“Not everyone thinks so like you.”
They stayed squashed together at the bar, having a rather awkward conversation, because really they knew nothing about each other, a one night stand… is that the way people talk about it now? He was the first person who’d made love to her since she split with Gerry… it seemed rather remarkable somehow, she had always enjoyed, and almost needed the intimate side of their life together, but somehow when she was on her own she had gone off the idea. She had dated a couple of not very interesting men and sex really hadn’t been an option… so quite how she had ended up in bed with Theo was still a mystery… but it had been totally fabulous, and she found herself smiling at him as they spoke, smiling at the memory.
The landlord whose name apparently was Bob came and asked Theo if he would do another set, and as he went to sort the mics and unpack his guitar again, Bob confided in her that he’d only asked him to do one set originally in case he wasn’t any good. But folks had liked him, so he could do another forty minutes. Bob hoped he wouldn’t sing too many of the gloomy songs though, it wouldn’t make people drink more, or at least, not in the Lark!
Theo, however looked more confident and definitely more cheerful, and he looked around as he introduced his next song, and spoke more clearly. He tuned his guitar and then with a glance and a wink at her, he launched into a song about rolling in the road… maybe he meant rolling along the road, his English wasn’t always quite right.
The pub was actually packed now, hardly room to move and people had come in front of her and she was trapped by the bar, perched on her stool, hemmed in by the shrieking women. The noise was phenomenal and she couldn’t properly hear him. She waved at the girl behind the bar who brought her a pint and another wine.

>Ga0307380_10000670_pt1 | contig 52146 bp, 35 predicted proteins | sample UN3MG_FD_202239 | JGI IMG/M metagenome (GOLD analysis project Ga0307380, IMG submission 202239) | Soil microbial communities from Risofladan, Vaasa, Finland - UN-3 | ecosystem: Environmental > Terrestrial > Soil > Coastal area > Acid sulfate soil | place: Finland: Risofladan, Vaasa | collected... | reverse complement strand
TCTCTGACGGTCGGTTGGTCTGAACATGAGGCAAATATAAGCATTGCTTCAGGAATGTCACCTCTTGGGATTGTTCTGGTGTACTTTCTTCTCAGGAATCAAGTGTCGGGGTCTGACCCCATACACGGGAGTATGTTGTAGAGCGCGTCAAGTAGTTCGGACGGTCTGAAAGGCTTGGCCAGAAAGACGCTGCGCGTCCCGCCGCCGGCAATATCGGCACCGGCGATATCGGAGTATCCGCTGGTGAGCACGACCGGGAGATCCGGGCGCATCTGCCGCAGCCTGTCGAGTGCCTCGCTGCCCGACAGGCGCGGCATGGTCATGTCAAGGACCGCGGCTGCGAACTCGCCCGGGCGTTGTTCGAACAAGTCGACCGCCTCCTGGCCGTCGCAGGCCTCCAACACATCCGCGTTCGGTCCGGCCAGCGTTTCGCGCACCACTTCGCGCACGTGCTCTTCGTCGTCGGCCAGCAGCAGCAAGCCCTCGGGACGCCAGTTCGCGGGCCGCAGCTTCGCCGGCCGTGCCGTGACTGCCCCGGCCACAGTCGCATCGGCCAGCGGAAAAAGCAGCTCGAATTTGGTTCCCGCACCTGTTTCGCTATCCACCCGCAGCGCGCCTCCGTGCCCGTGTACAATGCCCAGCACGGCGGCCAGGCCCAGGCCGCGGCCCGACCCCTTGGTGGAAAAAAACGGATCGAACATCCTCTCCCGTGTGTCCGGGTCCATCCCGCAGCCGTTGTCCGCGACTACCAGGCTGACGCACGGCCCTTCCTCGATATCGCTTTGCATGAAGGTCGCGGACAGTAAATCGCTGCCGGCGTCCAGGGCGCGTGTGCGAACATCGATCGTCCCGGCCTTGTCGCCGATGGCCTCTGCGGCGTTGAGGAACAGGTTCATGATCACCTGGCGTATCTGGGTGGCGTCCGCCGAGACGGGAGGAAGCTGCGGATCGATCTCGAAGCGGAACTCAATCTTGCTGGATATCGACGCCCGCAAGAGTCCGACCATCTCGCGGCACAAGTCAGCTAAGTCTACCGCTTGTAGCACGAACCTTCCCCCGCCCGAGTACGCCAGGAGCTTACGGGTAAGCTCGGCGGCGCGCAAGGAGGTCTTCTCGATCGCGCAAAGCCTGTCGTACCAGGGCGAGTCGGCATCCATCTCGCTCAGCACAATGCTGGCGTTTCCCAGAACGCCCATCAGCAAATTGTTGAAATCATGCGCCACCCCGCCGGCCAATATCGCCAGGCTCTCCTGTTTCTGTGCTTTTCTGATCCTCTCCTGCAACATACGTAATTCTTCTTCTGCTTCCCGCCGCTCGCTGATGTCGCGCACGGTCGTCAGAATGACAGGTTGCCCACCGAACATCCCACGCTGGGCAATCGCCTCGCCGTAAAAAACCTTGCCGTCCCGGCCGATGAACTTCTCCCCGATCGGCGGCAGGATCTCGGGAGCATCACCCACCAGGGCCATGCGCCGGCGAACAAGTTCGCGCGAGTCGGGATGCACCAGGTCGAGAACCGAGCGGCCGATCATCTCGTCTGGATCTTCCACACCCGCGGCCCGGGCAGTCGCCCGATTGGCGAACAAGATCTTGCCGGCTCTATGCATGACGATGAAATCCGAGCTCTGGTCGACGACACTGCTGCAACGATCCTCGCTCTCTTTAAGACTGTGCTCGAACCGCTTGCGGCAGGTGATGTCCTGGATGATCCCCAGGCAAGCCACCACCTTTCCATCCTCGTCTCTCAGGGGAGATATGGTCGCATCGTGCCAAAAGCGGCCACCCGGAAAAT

“Blimey!” the girl shouted. “Never known it so packed!” and she took the money and hurried away to serve someone else.
The juke-box began to play again, so Theo must have finished but there was no sign of him. She got off the stool by pushing the woman and she forced herself through the crowd towards the end of the bar by the big fireplace where Theo had been… he was gone…
She was stunned. Gone! But of course, why should he not have done? She stood, buffeted by people, and she felt a crushing disappointment. Stupid, what did she expect?
She would finish her wine and go home, and try and think of how she had enjoyed herself… she had left her bag and phone on the bar which was also stupid, anyone could nick her things. She pushed through the crowd as she heard the bell ring for last orders… she wouldn’t bother, she’d had more than enough, she would be staggering home at this rate. The big woman who had been leaning against her was now sitting on the stool, and when she managed to squeeze round her she saw to her horror that her bag and phone had gone and so had her wine and the pint of lager she had bought him.
Damn, damn bloody damn!
She tried to ask the woman on the stool if she had seen anyone take her things… her bag! Her phone! How could she be so stupid! She stared in disbelief at the place on the bar where her things had been, beside the Lifeboat charity box. The girl behind the bar was trying to shout something at her as she pulled a pint. Maybe she had put her bag and phone safely behind the bar.
“Over there!” The girl nodded  down the long bar. “Gave them to your boyfriend!”
And suddenly she heard Theo’s huh-huh-huh of a deep laugh, and looking along the bar she could see his big shoulders and the blond hair tied back hanging down his back. She squeezed through the press of people pushing to get to the bar for a last drink – where had they all come from? – and  she almost fought her way round to the other bar.

© Lois Elsden 2017